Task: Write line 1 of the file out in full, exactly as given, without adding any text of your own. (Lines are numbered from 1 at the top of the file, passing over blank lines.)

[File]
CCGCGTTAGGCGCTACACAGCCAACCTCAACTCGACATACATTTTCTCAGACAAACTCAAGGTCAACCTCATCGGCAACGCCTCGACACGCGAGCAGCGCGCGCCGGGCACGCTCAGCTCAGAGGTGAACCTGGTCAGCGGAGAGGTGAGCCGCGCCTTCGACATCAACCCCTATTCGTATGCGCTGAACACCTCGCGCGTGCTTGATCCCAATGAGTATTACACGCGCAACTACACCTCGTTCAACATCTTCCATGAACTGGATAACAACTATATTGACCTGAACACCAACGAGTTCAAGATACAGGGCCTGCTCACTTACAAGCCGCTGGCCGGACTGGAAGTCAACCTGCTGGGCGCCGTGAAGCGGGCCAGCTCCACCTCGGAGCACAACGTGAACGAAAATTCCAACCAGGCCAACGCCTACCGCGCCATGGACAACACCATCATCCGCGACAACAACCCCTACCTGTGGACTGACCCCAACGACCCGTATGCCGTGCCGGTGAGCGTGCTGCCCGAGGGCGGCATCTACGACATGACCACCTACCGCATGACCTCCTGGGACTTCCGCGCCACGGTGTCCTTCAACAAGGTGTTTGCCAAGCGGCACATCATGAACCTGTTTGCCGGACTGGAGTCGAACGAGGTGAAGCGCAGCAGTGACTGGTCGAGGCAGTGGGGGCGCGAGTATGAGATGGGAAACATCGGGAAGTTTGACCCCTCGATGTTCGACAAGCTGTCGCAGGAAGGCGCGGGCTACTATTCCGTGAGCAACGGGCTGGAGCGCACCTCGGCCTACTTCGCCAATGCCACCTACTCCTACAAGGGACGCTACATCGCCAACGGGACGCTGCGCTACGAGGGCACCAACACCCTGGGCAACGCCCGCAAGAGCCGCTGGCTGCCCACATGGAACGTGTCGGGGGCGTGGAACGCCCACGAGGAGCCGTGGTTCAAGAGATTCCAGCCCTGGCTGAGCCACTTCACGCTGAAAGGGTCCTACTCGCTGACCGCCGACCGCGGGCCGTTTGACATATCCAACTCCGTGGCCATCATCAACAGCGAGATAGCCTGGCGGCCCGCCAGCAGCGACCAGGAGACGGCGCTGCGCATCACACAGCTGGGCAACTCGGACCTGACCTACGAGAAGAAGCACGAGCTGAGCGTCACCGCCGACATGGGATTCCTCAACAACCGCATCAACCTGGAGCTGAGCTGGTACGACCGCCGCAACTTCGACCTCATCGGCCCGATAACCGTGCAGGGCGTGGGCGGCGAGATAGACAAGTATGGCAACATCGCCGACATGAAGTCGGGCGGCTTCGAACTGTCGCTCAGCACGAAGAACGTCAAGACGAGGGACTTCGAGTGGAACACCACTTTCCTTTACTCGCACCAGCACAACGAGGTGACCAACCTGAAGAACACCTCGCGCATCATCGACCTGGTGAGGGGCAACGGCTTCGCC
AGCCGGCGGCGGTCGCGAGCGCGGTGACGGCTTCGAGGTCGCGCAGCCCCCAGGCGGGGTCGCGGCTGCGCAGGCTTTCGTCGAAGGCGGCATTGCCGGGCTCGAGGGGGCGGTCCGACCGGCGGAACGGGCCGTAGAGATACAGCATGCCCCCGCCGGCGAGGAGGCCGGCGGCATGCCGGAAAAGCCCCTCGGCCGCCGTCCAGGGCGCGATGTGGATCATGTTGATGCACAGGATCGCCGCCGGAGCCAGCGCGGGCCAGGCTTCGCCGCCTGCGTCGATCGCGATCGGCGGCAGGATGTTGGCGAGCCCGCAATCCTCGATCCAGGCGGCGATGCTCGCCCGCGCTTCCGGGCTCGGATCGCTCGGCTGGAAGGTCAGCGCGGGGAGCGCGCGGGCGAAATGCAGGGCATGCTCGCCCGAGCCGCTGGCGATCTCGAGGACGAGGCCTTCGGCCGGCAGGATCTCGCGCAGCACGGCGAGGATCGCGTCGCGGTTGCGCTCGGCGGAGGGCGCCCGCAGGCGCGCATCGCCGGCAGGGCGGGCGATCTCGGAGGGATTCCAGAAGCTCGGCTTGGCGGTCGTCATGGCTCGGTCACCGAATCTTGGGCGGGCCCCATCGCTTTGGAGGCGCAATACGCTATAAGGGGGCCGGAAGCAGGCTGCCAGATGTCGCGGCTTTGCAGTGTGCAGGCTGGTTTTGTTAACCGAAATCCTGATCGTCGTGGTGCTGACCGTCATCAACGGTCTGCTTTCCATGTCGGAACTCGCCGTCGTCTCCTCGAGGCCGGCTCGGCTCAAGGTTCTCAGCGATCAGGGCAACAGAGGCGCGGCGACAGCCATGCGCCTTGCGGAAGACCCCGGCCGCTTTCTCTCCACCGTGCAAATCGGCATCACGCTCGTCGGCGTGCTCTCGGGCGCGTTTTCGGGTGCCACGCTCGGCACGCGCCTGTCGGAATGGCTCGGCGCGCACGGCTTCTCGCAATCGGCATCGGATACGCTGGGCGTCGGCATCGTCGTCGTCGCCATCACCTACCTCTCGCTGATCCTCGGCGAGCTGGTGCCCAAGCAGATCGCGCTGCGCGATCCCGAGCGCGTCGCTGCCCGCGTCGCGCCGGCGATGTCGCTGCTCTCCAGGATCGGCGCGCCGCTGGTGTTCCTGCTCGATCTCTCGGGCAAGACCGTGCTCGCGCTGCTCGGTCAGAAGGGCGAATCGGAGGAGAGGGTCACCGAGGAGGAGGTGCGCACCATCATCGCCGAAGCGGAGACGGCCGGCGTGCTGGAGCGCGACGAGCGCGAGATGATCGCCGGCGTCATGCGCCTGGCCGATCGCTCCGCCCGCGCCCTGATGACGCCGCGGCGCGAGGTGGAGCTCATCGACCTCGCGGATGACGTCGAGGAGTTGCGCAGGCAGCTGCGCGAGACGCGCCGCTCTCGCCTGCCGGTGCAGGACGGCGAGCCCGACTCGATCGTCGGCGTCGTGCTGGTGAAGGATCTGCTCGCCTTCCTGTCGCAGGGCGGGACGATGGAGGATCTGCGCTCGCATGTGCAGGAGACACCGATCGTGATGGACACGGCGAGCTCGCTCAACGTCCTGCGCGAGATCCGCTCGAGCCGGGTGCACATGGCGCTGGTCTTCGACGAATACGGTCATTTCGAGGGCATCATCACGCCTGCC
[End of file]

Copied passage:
CCGCGTTAGGCGCTACACAGCCAACCTCAACTCGACATACATTTTCTCAGACAAACTCAAGGTCAACCTCATCGGCAACGCCTCGACACGCGAGCAGCGCGCGCCGGGCACGCTCAGCTCAGAGGTGAACCTGGTCAGCGGAGAGGTGAGCCGCGCCTTCGACATCAACCCCTATTCGTATGCGCTGAACACCTCGCGCGTGCTTGATCCCAATGAGTATTACACGCGCAACTACACCTCGTTCAACATCTTCCATGAACTGGATAACAACTATATTGACCTGAACACCAACGAGTTCAAGATACAGGGCCTGCTCACTTACAAGCCGCTGGCCGGACTGGAAGTCAACCTGCTGGGCGCCGTGAAGCGGGCCAGCTCCACCTCGGAGCACAACGTGAACGAAAATTCCAACCAGGCCAACGCCTACCGCGCCATGGACAACACCATCATCCGCGACAACAACCCCTACCTGTGGACTGACCCCAACGACCCGTATGCCGTGCCGGTGAGCGTGCTGCCCGAGGGCGGCATCTACGACATGACCACCTACCGCATGACCTCCTGGGACTTCCGCGCCACGGTGTCCTTCAACAAGGTGTTTGCCAAGCGGCACATCATGAACCTGTTTGCCGGACTGGAGTCGAACGAGGTGAAGCGCAGCAGTGACTGGTCGAGGCAGTGGGGGCGCGAGTATGAGATGGGAAACATCGGGAAGTTTGACCCCTCGATGTTCGACAAGCTGTCGCAGGAAGGCGCGGGCTACTATTCCGTGAGCAACGGGCTGGAGCGCACCTCGGCCTACTTCGCCAATGCCACCTACTCCTACAAGGGACGCTACATCGCCAACGGGACGCTGCGCTACGAGGGCACCAACACCCTGGGCAACGCCCGCAAGAGCCGCTGGCTGCCCACATGGAACGTGTCGGGGGCGTGGAACGCCCACGAGGAGCCGTGGTTCAAGAGATTCCAGCCCTGGCTGAGCCACTTCACGCTGAAAGGGTCCTACTCGCTGACCGCCGACCGCGGGCCGTTTGACATATCCAACTCCGTGGCCATCATCAACAGCGAGATAGCCTGGCGGCCCGCCAGCAGCGACCAGGAGACGGCGCTGCGCATCACACAGCTGGGCAACTCGGACCTGACCTACGAGAAGAAGCACGAGCTGAGCGTCACCGCCGACATGGGATTCCTCAACAACCGCATCAACCTGGAGCTGAGCTGGTACGACCGCCGCAACTTCGACCTCATCGGCCCGATAACCGTGCAGGGCGTGGGCGGCGAGATAGACAAGTATGGCAACATCGCCGACATGAAGTCGGGCGGCTTCGAACTGTCGCTCAGCACGAAGAACGTCAAGACGAGGGACTTCGAGTGGAACACCACTTTCCTTTACTCGCACCAGCACAACGAGGTGACCAACCTGAAGAACACCTCGCGCATCATCGACCTGGTGAGGGGCAACGGCTTCGCC